To many people, retirement is the Holy Grail of financial planning. Clients almost always list retirement as their top financial planning objective. This makes retirement planning central to what I do for a living, yet I don’t spend much time thinking about actual retirement. I’ve been focused more on the process of helping people grow and protect their wealth in order to have more choices in the future. Prior to writing this article, I didn’t give retirement much attention except as my role as a facilitator for others in their pursuit. My assumption has been that people know what they want and my job is to help them get it. While largely true, not everyone truly knows what they want or have even given retirement any deep thought.
It’s not supposed to be over until it’s over - but since most of the results are already in – I guess it’s over. Hedge fund manager, Ted Seides of Protégé Partners, has conceded defeat before the “official” end of his public wager with billionaire investor Warren Buffett.
The term Animal Spirits seems to have replaced The New Normal as the description of choice for economic commentators. The new normal describes an indefinite state of slow economic growth, while animal spirits represents a more positive outlook that is underpinning the surge in stock prices since the November election. While intriguing language, neither term helps much with understanding or navigating the financial markets. Let me give you my perspective and a potential solution to the inherent uncertainty of the current financial climate.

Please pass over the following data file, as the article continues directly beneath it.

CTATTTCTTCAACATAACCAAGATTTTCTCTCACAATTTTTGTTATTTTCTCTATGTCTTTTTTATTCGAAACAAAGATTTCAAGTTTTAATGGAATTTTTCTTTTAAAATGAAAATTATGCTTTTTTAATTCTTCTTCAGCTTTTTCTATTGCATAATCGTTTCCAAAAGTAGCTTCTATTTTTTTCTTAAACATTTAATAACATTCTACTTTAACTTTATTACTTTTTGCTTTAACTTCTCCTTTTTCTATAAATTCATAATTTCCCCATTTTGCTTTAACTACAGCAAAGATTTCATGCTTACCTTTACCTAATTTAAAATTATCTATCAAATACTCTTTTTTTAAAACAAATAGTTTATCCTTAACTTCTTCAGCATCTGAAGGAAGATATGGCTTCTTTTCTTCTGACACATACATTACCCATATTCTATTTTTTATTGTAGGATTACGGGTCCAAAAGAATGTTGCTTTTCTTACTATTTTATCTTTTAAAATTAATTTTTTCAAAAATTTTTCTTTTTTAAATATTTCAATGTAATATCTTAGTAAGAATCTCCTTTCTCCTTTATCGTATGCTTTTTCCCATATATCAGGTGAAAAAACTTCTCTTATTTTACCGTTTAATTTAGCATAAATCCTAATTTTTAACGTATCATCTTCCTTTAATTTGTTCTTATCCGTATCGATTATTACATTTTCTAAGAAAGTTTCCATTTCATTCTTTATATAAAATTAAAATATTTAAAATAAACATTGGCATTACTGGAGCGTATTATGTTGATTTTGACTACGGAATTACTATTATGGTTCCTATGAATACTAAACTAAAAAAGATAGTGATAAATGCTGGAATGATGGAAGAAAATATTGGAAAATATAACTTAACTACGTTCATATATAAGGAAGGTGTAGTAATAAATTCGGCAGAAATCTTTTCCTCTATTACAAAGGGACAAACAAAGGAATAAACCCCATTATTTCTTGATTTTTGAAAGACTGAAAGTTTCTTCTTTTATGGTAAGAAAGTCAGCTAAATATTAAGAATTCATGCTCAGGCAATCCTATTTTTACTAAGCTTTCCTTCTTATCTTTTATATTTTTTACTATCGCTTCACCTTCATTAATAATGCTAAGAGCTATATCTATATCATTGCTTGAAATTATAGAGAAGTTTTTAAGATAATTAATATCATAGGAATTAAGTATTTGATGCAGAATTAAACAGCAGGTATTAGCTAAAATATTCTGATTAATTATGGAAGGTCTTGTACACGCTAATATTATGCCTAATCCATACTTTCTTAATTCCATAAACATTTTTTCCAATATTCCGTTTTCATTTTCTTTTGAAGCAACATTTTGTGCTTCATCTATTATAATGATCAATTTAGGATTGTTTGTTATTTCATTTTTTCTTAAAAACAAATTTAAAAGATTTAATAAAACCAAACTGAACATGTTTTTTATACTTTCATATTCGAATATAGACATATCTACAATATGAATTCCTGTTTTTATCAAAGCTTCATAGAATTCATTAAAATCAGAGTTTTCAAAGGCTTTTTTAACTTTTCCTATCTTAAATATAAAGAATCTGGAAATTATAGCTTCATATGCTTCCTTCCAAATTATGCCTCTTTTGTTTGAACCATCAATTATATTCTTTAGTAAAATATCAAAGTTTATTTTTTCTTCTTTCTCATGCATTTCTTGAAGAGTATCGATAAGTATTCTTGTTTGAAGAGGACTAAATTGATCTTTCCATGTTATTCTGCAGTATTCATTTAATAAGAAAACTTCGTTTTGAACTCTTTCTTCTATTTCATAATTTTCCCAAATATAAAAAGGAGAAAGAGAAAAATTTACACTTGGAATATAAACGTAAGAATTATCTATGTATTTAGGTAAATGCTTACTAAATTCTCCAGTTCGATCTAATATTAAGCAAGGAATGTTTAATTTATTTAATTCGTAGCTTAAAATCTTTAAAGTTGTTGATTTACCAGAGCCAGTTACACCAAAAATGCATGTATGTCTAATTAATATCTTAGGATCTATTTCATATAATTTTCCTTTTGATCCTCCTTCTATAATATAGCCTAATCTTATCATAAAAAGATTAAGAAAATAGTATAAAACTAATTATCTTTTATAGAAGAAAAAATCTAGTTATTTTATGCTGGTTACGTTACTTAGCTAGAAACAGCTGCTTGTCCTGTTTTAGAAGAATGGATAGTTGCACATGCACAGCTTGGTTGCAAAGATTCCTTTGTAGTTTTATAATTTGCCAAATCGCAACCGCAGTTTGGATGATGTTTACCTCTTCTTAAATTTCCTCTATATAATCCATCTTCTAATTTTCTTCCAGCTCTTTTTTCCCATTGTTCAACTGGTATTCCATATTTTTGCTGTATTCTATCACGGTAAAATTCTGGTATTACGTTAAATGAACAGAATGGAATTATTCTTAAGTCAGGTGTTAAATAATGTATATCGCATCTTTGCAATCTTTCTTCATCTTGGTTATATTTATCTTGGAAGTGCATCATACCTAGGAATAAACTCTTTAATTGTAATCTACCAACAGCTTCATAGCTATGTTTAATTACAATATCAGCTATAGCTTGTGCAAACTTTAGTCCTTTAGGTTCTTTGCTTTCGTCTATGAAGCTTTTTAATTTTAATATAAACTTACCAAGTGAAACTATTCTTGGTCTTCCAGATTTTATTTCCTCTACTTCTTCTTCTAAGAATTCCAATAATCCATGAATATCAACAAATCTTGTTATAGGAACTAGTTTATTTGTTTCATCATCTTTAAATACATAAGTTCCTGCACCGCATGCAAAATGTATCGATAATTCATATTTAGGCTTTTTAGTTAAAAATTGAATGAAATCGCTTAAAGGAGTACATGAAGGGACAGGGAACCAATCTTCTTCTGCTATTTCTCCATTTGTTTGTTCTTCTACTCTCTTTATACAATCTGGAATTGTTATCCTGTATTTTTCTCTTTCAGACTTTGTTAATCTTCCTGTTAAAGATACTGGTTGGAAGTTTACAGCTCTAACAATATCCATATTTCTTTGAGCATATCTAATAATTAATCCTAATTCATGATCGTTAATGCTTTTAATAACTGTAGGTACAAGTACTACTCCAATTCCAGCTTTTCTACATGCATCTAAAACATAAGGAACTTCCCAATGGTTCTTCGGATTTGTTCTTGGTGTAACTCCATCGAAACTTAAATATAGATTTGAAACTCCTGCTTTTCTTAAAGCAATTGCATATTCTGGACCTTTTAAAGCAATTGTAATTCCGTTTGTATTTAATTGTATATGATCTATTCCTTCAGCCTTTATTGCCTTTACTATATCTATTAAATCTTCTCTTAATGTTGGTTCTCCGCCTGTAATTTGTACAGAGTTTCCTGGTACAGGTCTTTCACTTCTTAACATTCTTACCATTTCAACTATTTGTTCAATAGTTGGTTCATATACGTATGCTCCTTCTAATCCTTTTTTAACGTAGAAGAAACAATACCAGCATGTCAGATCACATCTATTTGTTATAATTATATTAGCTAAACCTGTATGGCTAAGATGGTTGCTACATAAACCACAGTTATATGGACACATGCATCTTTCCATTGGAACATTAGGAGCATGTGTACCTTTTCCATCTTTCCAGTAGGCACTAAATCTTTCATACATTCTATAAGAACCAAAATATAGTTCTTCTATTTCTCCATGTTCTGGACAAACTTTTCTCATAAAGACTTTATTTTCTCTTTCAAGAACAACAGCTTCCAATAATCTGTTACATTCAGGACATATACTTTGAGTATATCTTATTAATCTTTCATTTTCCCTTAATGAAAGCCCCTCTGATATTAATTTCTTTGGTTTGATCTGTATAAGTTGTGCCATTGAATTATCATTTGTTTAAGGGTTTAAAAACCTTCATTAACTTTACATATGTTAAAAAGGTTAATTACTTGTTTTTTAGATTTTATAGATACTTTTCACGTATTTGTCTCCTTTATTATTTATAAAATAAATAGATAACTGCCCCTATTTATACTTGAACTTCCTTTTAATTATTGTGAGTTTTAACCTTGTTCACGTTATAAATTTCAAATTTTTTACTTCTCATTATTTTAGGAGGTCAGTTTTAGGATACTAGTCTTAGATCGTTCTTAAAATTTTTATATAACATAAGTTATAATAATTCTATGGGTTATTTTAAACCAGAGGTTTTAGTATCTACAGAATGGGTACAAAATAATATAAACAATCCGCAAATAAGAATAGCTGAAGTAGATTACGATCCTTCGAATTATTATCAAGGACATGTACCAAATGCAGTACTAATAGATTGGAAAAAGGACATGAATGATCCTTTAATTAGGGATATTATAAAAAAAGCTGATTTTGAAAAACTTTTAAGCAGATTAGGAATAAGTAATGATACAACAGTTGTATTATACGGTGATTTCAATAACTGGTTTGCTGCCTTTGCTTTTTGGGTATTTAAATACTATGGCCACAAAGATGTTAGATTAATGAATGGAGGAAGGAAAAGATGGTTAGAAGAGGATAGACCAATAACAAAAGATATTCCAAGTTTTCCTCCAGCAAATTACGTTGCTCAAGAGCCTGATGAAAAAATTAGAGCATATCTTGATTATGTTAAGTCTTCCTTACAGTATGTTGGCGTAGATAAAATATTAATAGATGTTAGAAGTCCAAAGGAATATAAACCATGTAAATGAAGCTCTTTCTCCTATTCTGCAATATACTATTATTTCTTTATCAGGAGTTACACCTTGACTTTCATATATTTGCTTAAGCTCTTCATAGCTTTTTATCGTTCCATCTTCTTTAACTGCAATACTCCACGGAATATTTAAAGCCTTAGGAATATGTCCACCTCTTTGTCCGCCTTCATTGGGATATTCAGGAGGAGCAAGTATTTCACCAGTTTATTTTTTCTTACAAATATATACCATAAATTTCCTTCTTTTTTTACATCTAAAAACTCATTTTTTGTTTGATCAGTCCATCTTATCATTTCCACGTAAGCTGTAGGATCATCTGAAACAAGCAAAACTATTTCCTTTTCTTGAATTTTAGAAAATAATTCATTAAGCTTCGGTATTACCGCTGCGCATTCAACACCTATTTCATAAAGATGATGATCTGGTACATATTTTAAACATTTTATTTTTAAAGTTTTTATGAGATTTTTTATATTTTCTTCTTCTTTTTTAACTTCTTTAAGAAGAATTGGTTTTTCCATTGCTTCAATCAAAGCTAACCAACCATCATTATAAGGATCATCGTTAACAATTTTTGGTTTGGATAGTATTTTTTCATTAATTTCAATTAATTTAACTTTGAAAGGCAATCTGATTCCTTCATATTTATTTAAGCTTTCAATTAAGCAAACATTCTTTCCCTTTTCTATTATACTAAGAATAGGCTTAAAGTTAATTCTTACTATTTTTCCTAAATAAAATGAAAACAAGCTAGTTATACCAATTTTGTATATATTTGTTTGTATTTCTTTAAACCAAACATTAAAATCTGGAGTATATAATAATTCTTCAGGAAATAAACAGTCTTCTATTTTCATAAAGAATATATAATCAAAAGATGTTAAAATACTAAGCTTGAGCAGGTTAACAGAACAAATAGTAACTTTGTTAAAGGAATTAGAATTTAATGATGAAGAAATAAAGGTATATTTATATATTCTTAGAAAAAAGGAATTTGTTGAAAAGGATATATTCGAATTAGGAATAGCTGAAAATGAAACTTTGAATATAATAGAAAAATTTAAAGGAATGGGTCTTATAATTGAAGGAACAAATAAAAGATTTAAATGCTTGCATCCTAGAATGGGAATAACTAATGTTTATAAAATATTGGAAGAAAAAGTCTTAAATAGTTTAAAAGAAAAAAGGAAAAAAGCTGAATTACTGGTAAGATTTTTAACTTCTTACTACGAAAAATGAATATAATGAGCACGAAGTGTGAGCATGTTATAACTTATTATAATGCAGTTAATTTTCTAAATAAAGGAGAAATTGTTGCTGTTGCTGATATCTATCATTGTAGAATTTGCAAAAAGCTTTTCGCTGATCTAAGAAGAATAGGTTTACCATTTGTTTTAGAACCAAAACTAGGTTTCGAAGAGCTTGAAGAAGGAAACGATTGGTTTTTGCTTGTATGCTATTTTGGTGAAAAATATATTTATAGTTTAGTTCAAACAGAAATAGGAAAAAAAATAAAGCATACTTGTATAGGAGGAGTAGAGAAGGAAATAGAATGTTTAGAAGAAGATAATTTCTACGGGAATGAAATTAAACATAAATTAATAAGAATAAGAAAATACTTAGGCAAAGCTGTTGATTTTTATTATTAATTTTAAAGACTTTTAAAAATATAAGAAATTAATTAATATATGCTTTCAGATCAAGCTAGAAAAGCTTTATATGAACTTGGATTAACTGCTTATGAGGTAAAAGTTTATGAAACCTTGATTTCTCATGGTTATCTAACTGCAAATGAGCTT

Tax time is sure to bring out certain things, such as confusion, anxiety, and shoe boxes of records and receipts to name a few. It also invariably invokes financial articles, providing advise such as “last minute tax saving tips” that are either irrelevant to the average reader or not really helpful. Susannah Snider, of US News & World Report, took a refreshing twist in her piece, Making Sense of 10 Confusing Tax Phrases, where she asked financial professionals to list tax jargon that they would like to see disappear.
Are you a true believer? If you are not, it’s okay. Most people who invest in index funds do not fully understand them. You can still be a successful investor, but it would be even better if you were a true believer.
Last week, the Department of Labor (DOL) issued a rule change that imposes higher standards on brokers and other commission-based investment advisors in an attempt to reduce conflicts of interest. The DOL, which overseas retirement accounts such as 401(k) plans and IRAs, issued the new regulations after six years of debate. These regulations impose fiduciary responsibility on anyone giving advice regarding retirement accounts and are supported by the CFP Board, the National Association of Personal Financial Advisors (NAPFA) and the Financial Planning Association (FPA). The fiduciary standard says that advisors must put the interests of the client ahead of their own.